When implementing a visual hierarchy, size is the easiest aspect you can play with. If you want a specific element to pop out, increase its size and it becomes nearly impossible to ignore. Another approach that works well is using contrast in text sizes, so that visitors have no choice but to notice the elements you want them to first:
Be wary about oversizing every element on your website, however. As with other design techniques, the more sparingly you use size to highlight elements, the more impact it’s likely to have.
3. White Space
If you want visitors to notice key aspects of your website, then you need to give them a little room to breathe. Take a look at this next website, for example. It’s a bit too cluttered, which makes taking it all in harder:
E-commerce websites in particular often struggle to use white space properly. No matter what type of site you’re running, you’ll want to give each element a bit of room to itself, which in turn helps visitors notice it. Take this section from the Google online store, for example:
Here, the phone itself is the focus of the entire page, alongside its name and price. By giving every element enough space, the design looks more elegant and it’s easier to focus on each section.
There will be times when a little clutter on your website is unavoidable. Whenever possible, though, you should use white space to maximize the impact of key elements.
If you pay attention, you’ll notice that a lot of websites these days use a similar approach within their home pages. They’ll present you with a big hero image, slider, or video, and top it all off with oversized text right in the middle of the page:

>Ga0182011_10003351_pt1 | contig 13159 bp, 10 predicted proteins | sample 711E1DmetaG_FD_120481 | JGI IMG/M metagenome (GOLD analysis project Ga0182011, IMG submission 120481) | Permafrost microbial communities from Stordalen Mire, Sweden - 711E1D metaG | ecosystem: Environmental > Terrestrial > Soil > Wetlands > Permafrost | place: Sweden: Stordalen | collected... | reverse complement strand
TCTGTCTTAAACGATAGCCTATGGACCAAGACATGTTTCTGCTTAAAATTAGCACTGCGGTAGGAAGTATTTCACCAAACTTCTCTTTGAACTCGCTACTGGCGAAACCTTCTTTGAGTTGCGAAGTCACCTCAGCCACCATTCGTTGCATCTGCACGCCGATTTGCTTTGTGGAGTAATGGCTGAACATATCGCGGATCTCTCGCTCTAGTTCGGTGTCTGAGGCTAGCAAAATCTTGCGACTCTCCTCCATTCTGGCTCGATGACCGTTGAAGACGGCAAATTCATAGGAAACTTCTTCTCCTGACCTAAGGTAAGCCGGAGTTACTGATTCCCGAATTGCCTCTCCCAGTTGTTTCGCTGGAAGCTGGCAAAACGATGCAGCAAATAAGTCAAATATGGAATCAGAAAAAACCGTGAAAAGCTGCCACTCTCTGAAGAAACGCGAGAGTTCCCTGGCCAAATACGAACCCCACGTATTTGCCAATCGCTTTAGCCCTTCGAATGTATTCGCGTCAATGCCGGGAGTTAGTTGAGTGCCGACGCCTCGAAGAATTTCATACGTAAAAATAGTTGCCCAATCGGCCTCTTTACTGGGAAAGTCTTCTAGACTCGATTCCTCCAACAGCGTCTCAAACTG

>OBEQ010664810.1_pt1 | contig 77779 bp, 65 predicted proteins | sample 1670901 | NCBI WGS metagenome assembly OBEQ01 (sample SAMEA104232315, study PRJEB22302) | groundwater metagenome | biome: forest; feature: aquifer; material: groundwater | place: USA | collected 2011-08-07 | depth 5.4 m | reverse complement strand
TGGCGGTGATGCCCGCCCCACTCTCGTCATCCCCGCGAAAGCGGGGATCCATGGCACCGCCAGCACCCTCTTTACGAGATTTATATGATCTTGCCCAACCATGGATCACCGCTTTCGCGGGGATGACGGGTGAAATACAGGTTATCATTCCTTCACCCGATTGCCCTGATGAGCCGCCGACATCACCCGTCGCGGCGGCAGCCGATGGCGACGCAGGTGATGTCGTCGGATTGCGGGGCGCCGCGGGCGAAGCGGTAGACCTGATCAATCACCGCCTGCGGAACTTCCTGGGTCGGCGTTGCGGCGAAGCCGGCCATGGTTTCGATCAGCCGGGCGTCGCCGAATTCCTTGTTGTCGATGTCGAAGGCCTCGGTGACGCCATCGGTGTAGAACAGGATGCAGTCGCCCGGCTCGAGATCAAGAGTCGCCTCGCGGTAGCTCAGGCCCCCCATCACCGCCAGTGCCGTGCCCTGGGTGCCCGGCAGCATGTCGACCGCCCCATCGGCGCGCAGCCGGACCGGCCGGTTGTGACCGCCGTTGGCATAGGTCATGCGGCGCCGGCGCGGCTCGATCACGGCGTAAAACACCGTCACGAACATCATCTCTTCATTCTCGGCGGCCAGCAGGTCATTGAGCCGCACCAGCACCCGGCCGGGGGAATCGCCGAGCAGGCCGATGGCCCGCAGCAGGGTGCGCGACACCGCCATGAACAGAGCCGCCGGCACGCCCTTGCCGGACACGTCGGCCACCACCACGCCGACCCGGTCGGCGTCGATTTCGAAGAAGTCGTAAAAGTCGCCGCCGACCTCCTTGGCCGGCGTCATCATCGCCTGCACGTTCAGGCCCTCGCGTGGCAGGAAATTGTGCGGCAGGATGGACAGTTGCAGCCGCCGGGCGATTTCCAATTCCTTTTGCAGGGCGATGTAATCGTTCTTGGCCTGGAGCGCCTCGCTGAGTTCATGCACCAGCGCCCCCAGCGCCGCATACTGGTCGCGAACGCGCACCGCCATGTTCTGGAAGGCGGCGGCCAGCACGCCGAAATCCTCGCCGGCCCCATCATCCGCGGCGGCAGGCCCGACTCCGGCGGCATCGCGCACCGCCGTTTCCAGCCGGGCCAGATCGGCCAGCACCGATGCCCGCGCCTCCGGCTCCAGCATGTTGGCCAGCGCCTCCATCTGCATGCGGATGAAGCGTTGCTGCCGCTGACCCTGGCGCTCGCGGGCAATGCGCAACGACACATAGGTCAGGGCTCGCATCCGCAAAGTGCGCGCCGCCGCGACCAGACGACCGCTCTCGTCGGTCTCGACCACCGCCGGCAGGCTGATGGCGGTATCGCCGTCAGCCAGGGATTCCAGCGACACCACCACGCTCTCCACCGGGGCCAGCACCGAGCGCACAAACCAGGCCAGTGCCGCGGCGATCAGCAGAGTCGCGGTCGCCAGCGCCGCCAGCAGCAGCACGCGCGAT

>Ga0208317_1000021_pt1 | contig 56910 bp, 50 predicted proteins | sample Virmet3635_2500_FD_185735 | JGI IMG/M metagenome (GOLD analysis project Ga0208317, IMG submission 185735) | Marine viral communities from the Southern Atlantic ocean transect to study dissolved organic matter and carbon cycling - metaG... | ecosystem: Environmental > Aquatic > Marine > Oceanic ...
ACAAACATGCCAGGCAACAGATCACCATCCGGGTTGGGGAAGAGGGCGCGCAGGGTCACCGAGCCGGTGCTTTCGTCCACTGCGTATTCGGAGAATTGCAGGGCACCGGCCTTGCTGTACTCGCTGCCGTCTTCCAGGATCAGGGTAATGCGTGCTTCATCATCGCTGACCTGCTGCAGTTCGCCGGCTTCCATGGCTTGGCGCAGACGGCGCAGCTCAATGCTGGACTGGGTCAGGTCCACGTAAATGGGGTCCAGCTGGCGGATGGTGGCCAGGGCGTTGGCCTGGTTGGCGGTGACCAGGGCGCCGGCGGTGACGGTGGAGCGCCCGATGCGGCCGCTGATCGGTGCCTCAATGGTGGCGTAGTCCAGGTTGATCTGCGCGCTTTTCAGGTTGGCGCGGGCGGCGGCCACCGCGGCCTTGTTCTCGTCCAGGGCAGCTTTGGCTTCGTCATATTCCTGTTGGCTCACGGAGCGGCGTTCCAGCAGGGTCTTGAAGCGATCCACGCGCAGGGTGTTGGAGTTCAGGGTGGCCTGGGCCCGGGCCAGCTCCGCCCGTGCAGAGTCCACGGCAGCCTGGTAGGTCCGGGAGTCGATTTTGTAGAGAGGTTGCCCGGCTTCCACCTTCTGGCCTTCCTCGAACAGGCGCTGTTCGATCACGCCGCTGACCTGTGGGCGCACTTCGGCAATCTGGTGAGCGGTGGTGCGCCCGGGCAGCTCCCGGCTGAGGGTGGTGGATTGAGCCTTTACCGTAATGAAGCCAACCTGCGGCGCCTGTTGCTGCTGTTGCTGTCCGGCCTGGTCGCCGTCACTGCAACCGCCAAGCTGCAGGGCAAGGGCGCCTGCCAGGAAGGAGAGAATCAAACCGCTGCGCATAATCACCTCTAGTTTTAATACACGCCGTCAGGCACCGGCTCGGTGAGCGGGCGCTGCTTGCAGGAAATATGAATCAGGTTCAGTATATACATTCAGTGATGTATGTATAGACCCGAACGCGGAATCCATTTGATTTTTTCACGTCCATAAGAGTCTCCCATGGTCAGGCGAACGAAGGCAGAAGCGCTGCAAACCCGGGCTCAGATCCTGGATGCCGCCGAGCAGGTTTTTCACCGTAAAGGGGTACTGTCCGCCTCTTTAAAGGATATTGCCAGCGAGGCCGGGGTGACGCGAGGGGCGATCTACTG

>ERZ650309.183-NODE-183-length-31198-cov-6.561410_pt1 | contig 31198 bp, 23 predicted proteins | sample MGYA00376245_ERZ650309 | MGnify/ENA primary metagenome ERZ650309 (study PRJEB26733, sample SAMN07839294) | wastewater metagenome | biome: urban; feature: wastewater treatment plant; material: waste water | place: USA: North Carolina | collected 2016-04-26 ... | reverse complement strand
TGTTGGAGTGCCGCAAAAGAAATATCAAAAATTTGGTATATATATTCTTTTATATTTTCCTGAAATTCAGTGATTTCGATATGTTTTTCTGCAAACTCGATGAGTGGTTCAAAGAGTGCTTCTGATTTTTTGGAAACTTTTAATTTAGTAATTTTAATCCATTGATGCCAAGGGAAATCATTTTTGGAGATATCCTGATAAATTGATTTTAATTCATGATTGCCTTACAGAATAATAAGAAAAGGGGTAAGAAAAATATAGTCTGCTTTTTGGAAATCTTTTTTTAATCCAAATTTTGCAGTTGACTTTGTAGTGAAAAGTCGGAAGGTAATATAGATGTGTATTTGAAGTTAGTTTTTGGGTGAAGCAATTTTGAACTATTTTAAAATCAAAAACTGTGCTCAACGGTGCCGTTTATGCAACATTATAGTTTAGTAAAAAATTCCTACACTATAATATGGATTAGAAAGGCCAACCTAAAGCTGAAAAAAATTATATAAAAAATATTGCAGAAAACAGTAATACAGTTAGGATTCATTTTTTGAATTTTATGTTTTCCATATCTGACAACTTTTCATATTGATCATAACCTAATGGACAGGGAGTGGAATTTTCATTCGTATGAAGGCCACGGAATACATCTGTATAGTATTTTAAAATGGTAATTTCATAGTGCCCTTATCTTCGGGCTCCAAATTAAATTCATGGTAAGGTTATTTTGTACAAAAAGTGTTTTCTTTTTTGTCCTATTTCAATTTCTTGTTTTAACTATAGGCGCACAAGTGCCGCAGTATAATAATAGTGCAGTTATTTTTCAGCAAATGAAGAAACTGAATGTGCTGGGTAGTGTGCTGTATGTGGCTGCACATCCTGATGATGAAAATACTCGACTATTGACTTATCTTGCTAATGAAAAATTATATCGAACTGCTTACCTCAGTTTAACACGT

Naturally, using quality graphics to reel visitors in works. However, you also need to pay attention to the alignment of the accompanying text. By centering it, you ensure that visitors won’t be able to miss it. Placing text to the left also works, since that’s the part of the page that gets the most attention:
Keep in mind – using center or left alignment for your hero text isn’t a rule set in stone. As always, you need to consider what works best for whatever design you’re working on.
Likewise, playing around with different alignments throughout your website can make for a nice contrast, and draw visitors’ attention.
The fonts you use on your website matter a lot. Some fonts are easier to read than others, and your choices can say a lot about your site’s intended purpose. Even using a different font for a few specific elements can be a great way to make those parts of your website stand out:
When it comes to typography, you want to make sure that whichever font you use is easy to read. Usability beats ‘cool-looking’ fonts each time, and if visitors have to squint to make out what you’re trying to say, they’re not going to be happy with the experience:
In most cases, you’ll want to stick to a modest number of fonts throughout your website’s design. Too many different typefaces can make for a very disjointed style, so try to pick options that work well together.
Usually, you’ll want visitors to focus on very specific sections of your website. CTAs are essential to driving conversions, for example, so you’ll want to make sure they stand out from the rest of your content. If you’re familiar with design fundamentals, you can accomplish this by creating a visual hierarchy.
There are a lot of elements you can use to construct a successful visual hierarchy, including:
- White space
Image credit: Pixabay.